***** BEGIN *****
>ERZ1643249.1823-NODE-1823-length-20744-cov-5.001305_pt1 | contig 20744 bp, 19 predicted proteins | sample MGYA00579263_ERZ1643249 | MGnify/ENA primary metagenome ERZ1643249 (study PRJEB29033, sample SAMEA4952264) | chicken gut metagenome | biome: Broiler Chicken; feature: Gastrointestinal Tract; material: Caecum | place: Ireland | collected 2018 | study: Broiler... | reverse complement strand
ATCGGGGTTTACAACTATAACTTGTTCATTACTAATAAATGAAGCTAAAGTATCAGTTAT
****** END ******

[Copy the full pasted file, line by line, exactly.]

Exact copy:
>ERZ1643249.1823-NODE-1823-length-20744-cov-5.001305_pt1 | contig 20744 bp, 19 predicted proteins | sample MGYA00579263_ERZ1643249 | MGnify/ENA primary metagenome ERZ1643249 (study PRJEB29033, sample SAMEA4952264) | chicken gut metagenome | biome: Broiler Chicken; feature: Gastrointestinal Tract; material: Caecum | place: Ireland | collected 2018 | study: Broiler... | reverse complement strand
ATCGGGGTTTACAACTATAACTTGTTCATTACTAATAAATGAAGCTAAAGTATCAGTTAT